Ritz-Carlton Pioneering Sustainable Tourism

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All we know for sure is that RC don’t lose money when they invest.

Is this the future of sustainable island tourism?

From the Australian, 6th May 2022

With a vision for sustainability, Ritz-Carlton Fari Islands aims to be a game-changer in the Maldives. But that doesn’t mean they’ve skimped on the wow moments.

By MARIA SHOLLENBARGER

Patina Hotel, Maldives. Photo: Georg Roske
Patina Hotel, Maldives. Photo: Georg Roske

Eighty-three years old, wearing a beatific smile, Jean-Michel Cousteau is just back from his second snorkel of the day. He’s still in his swimmers (for that matter, so am I). The son of the late, venerated explorer Jacques has flown all the way from Southern California here to the Maldives to inaugurate the latest iteration of his Ambassadors of the Environment program, an outdoor-education initiative that, as the literature reads, “extracts and distils lessons from nature and culture, using them to explore alternatives for a sustainable future”. Through the program, Cousteau and his team have developed interactive curricula and adventures across the planet, for children and adults alike to learn about the health of marine environments around the world.

Since 2005, it’s operated an exclusive partnership with Ritz-Carlton hotels and resorts to create actual field sites for the programs, at locations ranging from Grand Cayman to Santa Barbara (where Cousteau lives much of the year) and where we’re currently chatting – the new Ritz-Carlton Fari Islands, in the northern reaches of the Male atoll, which opened last June. Cousteau speaks about the documentaries he made in the ’70s, plastic pollution, the alarming rate of world population growth. Mostly, though, he speaks about the degradation of the planet’s ecology, and its oceans in particular.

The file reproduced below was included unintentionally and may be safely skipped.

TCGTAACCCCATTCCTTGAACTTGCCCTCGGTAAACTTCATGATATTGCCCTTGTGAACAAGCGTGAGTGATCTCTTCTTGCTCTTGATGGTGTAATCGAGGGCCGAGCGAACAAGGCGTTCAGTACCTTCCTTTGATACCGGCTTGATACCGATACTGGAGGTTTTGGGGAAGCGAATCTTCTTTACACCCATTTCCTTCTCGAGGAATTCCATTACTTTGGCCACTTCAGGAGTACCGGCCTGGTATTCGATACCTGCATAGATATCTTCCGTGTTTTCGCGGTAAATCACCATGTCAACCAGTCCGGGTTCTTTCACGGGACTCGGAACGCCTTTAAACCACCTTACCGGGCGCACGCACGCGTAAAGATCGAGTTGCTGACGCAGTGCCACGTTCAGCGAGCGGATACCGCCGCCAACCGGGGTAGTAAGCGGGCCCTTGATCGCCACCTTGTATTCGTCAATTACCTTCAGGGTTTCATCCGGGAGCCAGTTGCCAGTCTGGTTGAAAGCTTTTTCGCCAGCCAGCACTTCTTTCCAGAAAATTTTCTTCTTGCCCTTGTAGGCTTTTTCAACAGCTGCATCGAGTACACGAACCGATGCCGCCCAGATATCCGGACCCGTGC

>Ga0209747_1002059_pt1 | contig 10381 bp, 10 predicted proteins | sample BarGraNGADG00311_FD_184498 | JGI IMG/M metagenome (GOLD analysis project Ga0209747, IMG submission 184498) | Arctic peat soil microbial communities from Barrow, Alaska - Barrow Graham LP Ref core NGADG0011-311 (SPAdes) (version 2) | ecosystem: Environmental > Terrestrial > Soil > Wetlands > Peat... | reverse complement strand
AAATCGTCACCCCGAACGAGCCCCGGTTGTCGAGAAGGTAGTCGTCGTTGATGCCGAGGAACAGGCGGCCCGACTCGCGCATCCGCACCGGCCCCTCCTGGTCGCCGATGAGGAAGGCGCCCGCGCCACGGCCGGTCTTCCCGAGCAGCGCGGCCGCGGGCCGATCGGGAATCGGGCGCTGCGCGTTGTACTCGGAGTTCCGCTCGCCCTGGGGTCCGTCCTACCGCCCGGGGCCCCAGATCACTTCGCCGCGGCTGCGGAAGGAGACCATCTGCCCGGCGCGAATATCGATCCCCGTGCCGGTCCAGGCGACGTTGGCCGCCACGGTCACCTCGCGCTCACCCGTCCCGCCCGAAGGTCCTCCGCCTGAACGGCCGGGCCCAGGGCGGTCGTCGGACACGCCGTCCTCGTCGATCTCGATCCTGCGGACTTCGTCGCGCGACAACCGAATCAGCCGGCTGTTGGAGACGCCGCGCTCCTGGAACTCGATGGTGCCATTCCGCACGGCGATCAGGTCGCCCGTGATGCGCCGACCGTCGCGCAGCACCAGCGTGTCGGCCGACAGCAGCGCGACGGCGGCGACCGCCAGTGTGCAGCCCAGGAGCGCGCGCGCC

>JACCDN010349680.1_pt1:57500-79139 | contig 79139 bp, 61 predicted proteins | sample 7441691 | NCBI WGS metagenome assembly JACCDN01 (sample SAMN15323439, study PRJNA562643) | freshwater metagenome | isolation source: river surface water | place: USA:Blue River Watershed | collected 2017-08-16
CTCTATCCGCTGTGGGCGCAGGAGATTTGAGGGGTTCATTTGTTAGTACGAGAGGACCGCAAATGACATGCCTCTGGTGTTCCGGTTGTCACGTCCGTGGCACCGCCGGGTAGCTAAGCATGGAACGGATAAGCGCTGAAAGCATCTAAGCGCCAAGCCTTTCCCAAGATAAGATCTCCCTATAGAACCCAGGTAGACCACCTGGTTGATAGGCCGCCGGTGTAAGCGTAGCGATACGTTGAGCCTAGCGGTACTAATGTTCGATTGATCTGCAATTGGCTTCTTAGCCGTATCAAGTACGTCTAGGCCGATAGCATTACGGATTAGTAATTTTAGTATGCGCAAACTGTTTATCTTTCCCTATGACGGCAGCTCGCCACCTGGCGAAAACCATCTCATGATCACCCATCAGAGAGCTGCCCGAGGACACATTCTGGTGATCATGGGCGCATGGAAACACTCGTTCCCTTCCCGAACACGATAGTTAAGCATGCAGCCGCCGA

The Ritz-Carlton Fari Islands.
The Ritz-Carlton Fari Islands.

Here in the hyper-vulnerable Maldives, he notes, it manifests in particularly conspicuous ways. “You see it in the temperature of the water, the quality of the coral reefs. I just saw it. I’m very concerned about those.” A sombre pause. But then another smile, and a segue to a description of the hornbill and green turtles he’d swum with an hour before, in numbers greater than he expected to find. “It’s exciting, because this location – we can really use it as an example. We ourselves are learning a lot just being here. And then all that can be shared.”

Learning and sharing: in 2022, they are the cornerstones of right-minded travel. Particularly to places such as this Indian Ocean nation – a crucible of the contemporary travel conundrum, scattered across some 1190 islands above and below the Equator. Tourism accounts for almost 30 per cent of the Maldives’ GDP, and around 50,000 of its population of roughly 540,000 people are employed in the industry, supporting families that likely account for many times that number. But the high-profile, high-gloss escapist experience that’s the currency of this place sits increasingly uneasily alongside the environmental crisis the world faces. Food importation, waste management, and damage to the natural environment, not least of all in the form of the carbon output associated with the long-haul flight to get there (particularly in a premium class), are all issues that require consideration, and mitigation.

The Ritz-Carlton Fari Islands.
The Ritz-Carlton Fari Islands.

The good news: the best Maldivian resorts increasingly take integrating legitimate conservation programs and sustainability practices into their operations very seriously. Many now grow much of their own food, and rigorously quality-control the sustainable sourcing of what they don’t; they educate their staff and their staff’s families; they conscript marine biologists to survey, and endeavour to improve, the health of the immediate environment; they build on energy-conserving, light-footprint lines.